While playing tour guide to the “city that never sleeps” for my previously mentioned friend last fall, I said we had to visit the MoMA. As soon as he said he’d never been to an art museum before, there was no doubt, we were going. Luckily, he’s easy going and up for anything, much like myself thinking of it as a new adventure.
My friend is a fellow theatre geek and performs regularly during the Renaissance Faire season. He may know of artists such as Monet and Picasso, but not necessarily their paintings, and vice versa. Though I’m relatively more knowledgeable, I’m no expert- nor do I claim to be. Nor is recognizing names and works a prerequisite in enjoying and liking art. Actually, I almost envied him his lack of knowledge, whereas I had to mentally switch off my brain. I wasn’t with my painter friend; I didn’t want to analyze and talk about methods and discuss Andy Warhol’s decision to paint Campbell soup cans. Even attending theatre, I find it hard at times to turn of the techie and designer within. A professor once told my class before going to see a play, to just sit and watch the show and not think about all the technical aspects. I try to do just that, and tried that day as well to simply breathe it all in and enjoy.
Walking into the first gallery, I thought my friend’s eyes were going to pop out of his head. I couldn’t help but grin as he just stood there in awe looking at the masterpieces covering the walls before him. We spent four hours lost in the MoMA, gazing at paintings, sculptures, etc.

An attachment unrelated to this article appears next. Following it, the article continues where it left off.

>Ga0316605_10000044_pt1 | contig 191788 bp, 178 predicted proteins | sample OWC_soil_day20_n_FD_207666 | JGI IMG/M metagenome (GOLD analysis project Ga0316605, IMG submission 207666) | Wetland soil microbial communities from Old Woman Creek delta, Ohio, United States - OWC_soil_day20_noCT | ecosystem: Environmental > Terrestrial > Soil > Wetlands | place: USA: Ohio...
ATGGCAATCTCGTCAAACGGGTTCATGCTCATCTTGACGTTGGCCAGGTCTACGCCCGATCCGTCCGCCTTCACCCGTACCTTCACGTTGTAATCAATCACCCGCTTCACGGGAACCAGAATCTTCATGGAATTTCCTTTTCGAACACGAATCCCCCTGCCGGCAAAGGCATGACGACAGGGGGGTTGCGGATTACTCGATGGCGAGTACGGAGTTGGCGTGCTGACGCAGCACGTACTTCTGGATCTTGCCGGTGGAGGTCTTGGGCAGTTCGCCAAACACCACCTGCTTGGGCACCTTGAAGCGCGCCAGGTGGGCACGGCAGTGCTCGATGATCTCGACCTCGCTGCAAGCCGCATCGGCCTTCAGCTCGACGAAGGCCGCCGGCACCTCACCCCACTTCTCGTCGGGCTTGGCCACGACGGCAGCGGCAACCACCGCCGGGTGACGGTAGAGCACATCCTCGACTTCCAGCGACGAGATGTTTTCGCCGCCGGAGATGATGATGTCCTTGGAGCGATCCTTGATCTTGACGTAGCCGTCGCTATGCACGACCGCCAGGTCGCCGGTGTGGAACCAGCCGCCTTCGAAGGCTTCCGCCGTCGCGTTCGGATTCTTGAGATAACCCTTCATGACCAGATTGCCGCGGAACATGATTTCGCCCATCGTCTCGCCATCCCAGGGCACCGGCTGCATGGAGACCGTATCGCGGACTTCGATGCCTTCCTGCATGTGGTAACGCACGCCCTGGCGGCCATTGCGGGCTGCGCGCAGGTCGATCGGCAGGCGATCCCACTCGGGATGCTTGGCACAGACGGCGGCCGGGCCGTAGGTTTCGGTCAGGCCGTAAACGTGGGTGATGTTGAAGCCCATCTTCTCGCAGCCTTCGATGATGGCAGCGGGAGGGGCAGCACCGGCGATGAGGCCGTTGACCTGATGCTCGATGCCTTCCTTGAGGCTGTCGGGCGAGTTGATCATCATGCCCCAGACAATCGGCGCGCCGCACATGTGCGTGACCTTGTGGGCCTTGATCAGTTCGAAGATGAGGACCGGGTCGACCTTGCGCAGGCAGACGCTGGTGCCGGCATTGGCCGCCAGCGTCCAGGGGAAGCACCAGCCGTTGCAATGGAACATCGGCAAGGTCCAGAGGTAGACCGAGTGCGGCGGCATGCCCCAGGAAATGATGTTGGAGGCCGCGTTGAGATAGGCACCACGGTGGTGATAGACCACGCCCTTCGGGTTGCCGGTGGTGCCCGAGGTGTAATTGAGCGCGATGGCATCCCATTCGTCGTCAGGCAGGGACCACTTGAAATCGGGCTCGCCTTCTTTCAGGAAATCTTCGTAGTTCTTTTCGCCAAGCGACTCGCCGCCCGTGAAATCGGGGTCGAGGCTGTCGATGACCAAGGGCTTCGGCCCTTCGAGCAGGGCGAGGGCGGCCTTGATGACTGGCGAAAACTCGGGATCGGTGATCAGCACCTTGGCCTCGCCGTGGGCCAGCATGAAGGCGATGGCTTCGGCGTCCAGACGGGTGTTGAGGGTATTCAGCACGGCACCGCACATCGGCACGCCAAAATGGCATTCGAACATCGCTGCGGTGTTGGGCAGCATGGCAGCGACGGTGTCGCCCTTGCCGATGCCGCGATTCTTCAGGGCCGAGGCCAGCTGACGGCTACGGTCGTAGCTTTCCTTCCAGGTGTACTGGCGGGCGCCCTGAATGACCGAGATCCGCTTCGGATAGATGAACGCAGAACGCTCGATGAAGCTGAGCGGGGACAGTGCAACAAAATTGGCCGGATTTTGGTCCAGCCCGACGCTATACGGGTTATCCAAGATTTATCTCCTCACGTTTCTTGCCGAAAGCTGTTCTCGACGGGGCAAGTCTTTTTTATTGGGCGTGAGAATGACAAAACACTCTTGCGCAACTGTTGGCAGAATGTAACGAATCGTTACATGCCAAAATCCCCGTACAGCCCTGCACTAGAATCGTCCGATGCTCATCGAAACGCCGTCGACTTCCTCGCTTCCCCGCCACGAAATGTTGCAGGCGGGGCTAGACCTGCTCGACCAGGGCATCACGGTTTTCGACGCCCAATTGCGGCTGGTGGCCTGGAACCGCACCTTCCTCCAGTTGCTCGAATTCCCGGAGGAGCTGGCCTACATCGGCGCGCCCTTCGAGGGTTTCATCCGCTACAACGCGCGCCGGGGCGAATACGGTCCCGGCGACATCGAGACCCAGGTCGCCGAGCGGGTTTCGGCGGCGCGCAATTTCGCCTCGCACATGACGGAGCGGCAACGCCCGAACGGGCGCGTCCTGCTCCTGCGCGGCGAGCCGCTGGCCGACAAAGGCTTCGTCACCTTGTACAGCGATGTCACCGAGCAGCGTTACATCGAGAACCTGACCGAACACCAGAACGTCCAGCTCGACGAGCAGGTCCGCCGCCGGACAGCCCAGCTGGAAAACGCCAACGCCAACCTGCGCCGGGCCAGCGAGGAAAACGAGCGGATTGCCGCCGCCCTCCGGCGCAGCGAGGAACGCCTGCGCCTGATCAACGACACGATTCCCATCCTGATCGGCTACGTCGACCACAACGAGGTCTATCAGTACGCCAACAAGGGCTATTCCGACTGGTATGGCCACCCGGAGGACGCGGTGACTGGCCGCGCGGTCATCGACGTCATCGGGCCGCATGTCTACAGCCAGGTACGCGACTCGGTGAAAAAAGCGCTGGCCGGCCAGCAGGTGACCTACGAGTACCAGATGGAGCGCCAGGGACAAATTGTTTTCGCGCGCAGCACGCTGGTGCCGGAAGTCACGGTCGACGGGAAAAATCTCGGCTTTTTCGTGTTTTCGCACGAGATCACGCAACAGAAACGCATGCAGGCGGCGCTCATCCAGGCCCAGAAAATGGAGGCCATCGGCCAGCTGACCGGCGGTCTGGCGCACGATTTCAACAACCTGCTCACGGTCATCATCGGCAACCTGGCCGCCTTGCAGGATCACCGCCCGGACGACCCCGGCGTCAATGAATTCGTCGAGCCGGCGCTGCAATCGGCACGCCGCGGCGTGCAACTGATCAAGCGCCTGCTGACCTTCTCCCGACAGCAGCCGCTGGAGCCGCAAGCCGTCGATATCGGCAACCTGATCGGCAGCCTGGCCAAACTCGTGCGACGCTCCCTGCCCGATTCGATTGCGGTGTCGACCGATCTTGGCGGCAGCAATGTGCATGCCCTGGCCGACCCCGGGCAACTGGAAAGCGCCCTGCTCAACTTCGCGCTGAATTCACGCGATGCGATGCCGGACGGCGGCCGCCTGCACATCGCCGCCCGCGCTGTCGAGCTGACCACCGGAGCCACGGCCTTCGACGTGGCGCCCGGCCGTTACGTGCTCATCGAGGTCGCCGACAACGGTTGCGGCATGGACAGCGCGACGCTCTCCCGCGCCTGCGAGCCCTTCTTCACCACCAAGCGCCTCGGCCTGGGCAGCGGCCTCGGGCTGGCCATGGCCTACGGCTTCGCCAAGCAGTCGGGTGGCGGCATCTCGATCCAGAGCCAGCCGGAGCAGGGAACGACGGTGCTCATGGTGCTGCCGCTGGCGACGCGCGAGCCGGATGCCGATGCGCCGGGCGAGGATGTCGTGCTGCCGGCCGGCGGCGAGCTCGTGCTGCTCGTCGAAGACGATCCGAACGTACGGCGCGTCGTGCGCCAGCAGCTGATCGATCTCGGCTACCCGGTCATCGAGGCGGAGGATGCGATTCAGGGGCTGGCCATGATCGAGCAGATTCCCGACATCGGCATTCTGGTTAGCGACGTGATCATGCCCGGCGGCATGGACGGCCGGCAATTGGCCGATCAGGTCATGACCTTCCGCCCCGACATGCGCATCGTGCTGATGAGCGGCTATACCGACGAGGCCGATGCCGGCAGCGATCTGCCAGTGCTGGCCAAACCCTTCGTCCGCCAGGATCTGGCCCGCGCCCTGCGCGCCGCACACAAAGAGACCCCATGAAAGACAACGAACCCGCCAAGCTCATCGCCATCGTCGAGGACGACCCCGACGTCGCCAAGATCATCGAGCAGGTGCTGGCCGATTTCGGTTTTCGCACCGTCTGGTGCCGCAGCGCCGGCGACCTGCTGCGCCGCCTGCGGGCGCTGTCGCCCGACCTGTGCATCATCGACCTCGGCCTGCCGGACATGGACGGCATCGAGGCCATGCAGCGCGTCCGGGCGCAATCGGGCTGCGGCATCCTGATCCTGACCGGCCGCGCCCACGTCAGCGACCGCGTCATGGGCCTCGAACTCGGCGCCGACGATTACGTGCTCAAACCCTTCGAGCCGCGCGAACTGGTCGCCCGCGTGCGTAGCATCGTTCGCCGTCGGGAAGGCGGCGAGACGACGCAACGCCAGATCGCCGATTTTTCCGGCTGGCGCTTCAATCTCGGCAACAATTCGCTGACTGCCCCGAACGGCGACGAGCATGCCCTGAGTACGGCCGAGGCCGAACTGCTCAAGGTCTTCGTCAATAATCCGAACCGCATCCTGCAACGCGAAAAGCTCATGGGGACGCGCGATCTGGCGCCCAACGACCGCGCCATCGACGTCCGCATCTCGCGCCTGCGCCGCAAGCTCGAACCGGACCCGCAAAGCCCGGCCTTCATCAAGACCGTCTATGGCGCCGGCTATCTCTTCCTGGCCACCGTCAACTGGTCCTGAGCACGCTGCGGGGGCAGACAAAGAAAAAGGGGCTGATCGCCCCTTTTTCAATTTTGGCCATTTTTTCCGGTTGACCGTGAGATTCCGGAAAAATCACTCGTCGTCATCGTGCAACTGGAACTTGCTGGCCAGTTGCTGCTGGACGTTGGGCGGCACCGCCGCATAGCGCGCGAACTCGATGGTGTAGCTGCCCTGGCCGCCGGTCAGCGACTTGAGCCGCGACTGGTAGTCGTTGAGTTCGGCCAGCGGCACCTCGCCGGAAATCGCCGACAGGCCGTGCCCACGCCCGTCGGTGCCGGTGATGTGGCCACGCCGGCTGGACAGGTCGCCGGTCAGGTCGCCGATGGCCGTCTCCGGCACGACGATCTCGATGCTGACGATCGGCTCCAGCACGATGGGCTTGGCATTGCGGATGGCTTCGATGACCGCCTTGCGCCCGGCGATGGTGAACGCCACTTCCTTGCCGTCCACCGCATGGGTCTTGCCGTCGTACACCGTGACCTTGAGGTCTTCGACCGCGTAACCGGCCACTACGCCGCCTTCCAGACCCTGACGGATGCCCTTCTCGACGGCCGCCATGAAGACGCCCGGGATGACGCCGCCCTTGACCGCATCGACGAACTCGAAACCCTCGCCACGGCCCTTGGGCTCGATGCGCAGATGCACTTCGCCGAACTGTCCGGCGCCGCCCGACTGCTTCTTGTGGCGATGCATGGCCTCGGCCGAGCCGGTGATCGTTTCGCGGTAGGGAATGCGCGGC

Part of the entertainment for me was watching him and his reactions to the plethora of pieces. He thought it was cool to see Warhol’s painting of Marilyn Monroe and he took a photo of Van Gogh’s Starry Night so he could brag to his friends back home. But what really took the cake, was when he saw Monet’s Water Lilies that spanned the entire wall. It was absolutely delightful to see such innocent wonderment and the glimmer in his eyes. He couldn’t believe what he was seeing. I felt like I had just given a child the best present in the universe. We spent many minutes taking in the 19 ½’ wide painting. It was a pretty unbelievable and amazing piece to behold and once again I was able to see through the eyes of a child.
Walking out of the museum, I asked him if he’d go to another. He gave me the Don’t Be Stupid Look. So next time we see each other, whether in New York City, Montreal, or San Francisco most assuredly we’ll be visiting at least one art museum. I can hardly wait.